"I'm super excited. I'm stoked," Smyly said of starting again. "I was brought up as a starter. That's what I've done my whole life. Last year was the transition. This year I don't feel like it's much transition. It's what I've done, so I'm looking forward to just getting back into that role."
The Tigers felt confident enough in what Smyly can do as a starter that they traded Doug Fister this offseason. They did not set up a competition for the fifth spot in the rotation, having seen what Smyly did in the role in 2012 and again while competing with Rick Porcello last spring.
Now comes the actual shift. And as the Tigers try to defend another division title with a new-look squad, they're hoping for big things from the third-year southpaw to balance an otherwise all-righty rotation.
"We think Drew Smyly's ready to step in," team president/general manager Dave Dombrowski said earlier this offseason.
For a 24-year-old barely three years removed from the Draft, Smyly has a habit of making unexpected adjustments look easy. Two years ago he made the jump from Double-A Erie to the Tigers' rotation, winning the fifth starter's spot and handling big league hitters despite having just eight appearances above A ball under his belt. Last year he rebounded from the disappointment of losing his spot to Porcello by becoming the primary left-hander in the bullpen, limiting left-handed hitters to a .189 average and striking out 34.
"Most of the guys, they want to be in the big leagues. I think that was the case with Drew last year," pitching coach Jeff Jones said, "because once we had decided to go with Porcello as our fifth starter, he was more than happy to go to the bullpen. I think everybody's pretty much in the same situation: They'd rather be in the big leagues, regardless of what the role is."
Smyly's 21 holds tied for 10th in the American League, and third among AL left-handers, yet his future was never projected to be in the bullpen. So even though the offseason trade of Fister caught baseball by surprise, Smyly's return to the Tigers' rotation did not. And if he quickly regains the form that allowed him to keep hitters off-balance as a starter two years ago, that shouldn't be a surprise, either.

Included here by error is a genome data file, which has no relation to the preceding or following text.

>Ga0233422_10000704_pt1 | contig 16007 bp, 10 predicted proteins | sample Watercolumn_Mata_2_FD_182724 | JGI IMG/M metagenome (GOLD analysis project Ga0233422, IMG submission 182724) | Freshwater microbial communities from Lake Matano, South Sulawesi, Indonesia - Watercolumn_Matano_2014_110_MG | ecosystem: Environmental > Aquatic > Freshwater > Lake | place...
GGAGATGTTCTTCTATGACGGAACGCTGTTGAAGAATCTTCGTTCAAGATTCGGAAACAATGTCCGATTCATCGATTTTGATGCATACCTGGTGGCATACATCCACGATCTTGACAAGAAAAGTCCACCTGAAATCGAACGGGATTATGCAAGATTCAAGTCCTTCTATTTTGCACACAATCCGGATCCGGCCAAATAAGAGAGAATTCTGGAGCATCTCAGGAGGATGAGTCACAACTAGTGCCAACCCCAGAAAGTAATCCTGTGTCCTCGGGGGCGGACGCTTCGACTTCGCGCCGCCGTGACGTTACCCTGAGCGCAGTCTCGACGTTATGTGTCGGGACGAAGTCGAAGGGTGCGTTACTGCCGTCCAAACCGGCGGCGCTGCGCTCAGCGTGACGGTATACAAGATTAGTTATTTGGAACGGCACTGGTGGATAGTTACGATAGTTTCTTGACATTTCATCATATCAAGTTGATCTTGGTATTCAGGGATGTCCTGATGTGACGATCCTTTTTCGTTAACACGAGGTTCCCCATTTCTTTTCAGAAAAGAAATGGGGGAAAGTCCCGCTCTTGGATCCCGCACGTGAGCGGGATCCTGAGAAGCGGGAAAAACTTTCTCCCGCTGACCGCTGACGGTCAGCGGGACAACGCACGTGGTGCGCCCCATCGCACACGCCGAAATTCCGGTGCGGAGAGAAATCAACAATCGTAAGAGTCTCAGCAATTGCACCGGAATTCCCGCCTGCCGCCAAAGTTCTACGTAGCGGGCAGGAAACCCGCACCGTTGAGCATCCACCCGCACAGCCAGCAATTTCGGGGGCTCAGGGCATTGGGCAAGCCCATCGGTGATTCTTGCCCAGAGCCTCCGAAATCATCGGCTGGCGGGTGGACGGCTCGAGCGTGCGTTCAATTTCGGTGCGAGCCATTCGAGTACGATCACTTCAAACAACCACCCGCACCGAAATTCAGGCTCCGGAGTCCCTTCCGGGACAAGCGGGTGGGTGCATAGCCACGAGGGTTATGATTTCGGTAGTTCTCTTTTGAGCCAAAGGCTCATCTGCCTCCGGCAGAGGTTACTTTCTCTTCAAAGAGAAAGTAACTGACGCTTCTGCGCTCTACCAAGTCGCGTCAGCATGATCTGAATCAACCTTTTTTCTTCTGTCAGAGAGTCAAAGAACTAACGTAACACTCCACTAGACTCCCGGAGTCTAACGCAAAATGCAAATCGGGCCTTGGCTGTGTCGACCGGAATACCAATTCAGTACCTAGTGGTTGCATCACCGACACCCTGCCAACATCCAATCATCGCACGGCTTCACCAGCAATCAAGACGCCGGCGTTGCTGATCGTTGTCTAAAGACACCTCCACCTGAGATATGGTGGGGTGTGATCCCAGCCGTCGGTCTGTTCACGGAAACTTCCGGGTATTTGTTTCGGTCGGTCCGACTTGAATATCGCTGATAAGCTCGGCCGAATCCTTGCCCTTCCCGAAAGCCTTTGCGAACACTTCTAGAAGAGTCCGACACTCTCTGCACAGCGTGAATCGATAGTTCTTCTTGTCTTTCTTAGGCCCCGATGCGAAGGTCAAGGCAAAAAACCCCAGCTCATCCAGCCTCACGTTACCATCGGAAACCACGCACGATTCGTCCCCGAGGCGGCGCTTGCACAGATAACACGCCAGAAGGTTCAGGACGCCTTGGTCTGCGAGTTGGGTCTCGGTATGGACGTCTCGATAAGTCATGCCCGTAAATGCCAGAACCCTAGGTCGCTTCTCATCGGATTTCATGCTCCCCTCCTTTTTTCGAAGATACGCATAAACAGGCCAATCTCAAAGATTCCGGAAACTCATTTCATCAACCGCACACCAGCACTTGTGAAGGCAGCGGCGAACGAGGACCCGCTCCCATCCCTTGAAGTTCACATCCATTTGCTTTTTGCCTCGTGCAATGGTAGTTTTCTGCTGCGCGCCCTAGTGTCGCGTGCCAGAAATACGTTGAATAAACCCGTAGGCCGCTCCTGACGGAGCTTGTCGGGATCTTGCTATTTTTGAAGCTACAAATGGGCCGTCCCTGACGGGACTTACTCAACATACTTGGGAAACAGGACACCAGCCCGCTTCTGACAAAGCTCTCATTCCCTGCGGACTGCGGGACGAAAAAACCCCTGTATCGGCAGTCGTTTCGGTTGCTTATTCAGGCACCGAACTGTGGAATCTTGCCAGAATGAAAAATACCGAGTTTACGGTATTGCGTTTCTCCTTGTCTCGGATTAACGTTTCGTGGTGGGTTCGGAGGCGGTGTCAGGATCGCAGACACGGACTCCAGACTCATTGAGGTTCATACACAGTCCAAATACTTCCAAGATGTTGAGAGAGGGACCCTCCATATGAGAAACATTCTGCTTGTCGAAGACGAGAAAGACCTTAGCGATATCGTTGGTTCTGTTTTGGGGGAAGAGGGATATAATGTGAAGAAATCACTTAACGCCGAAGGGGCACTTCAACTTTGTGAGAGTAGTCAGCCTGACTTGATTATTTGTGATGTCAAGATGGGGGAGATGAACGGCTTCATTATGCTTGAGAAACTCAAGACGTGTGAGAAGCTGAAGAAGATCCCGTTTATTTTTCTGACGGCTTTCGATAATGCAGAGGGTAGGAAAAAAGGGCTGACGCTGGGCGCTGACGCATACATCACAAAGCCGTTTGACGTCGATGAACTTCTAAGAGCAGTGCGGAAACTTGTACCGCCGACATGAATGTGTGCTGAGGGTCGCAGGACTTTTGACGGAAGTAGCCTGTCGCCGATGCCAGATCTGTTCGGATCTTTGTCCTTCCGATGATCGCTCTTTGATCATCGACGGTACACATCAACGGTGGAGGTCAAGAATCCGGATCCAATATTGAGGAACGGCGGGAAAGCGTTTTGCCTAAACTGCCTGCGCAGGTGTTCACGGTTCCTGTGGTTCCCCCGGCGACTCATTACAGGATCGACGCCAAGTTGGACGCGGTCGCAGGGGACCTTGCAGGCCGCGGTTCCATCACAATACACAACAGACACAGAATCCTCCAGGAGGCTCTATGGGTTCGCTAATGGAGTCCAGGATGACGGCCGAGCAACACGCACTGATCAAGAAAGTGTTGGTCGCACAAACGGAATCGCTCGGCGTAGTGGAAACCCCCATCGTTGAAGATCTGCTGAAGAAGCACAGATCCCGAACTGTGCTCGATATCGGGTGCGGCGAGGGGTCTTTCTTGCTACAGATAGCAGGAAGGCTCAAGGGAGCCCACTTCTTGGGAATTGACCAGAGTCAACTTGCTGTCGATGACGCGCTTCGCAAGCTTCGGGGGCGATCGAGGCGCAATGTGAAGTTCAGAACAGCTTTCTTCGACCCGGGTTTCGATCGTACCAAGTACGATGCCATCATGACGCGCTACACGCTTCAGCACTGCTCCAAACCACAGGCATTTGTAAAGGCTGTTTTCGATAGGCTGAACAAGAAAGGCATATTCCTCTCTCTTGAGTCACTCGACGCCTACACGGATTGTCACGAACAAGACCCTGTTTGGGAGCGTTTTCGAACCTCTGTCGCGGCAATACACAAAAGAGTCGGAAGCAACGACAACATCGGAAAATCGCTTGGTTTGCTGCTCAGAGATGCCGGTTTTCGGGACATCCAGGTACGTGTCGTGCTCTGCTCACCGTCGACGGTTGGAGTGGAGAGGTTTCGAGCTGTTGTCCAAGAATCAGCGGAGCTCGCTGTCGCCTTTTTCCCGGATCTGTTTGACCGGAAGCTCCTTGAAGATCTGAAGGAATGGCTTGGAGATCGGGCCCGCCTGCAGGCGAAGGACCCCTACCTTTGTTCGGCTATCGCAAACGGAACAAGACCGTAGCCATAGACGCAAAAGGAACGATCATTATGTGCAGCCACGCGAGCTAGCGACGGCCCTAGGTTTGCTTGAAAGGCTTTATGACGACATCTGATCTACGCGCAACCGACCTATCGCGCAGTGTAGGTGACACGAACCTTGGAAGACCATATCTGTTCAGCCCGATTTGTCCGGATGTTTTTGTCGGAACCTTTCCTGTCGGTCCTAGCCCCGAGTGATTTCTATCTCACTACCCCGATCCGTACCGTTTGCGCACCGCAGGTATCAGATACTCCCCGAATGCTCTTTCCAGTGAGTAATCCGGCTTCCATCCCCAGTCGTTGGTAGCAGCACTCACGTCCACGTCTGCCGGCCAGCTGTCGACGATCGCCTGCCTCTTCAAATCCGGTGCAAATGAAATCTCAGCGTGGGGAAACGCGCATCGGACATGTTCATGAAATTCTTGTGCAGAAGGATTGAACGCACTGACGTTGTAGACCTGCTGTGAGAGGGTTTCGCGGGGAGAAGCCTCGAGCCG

One likely key to that will be Smyly using his full selection of pitches. The slider, an effective secondary pitch for him as a starter in 2012, was merely an occasional pitch for him out of the bullpen. The changeup, used far less often than his slider when he was starting, became all but nonexistent last season in relief.
"I didn't really throw my changeup. I kind of bagged it early in the season," he said.
Like so many starters turned relievers, Smyly focused on having two good pitches and working them for outs. Even as a long reliever, he rarely had to face a hitter twice in the same outing, so he didn't have to fret about giving hitters a different look.
But with that a concern once more, he has spent part of the winter dusting off the offspeed pitch.
"When you're coming in for three, four batters, I just wanted to go with just two pitches, so I didn't really want to mess around," he said. "But I've been working on my changeup a lot, trying to get it back. I worked on it a lot last spring when I was competing as a starter, and I liked where it was going. It's the same this year. It's getting better and better, so hopefully, I can get that pitch going."
The other priority for Smyly has been physical rather than mechanical. Unlike so many pitchers who want to lose or maintain weight as they move along in their career, Smyly wants to add. Last season, even in a shorter role, the wear and tear sapped him.
"The season's long and grueling," he said. "By the end of the season, it's hard to keep weight on, at least for me. Other people might be the opposite, but me, I lose it.
"I've just been working hard, trying to get stronger and put on weight to last throughout the season. [I've] just been eating a lot, working out a lot, trying to get stronger."
The stats seem to reflect why. After dominating hitters over the season's first half, Smyly struggled at times down the stretch, including the playoffs. Although his pitching numbers rose, his weight fell, from close to 200 down to 185, by his estimation.
"Now I'm around 205," he said. "As long as I'm over 200, I feel pretty good."
He'll go into Spring Training hoping to put things together. For once he will not go into camp hoping to win a job.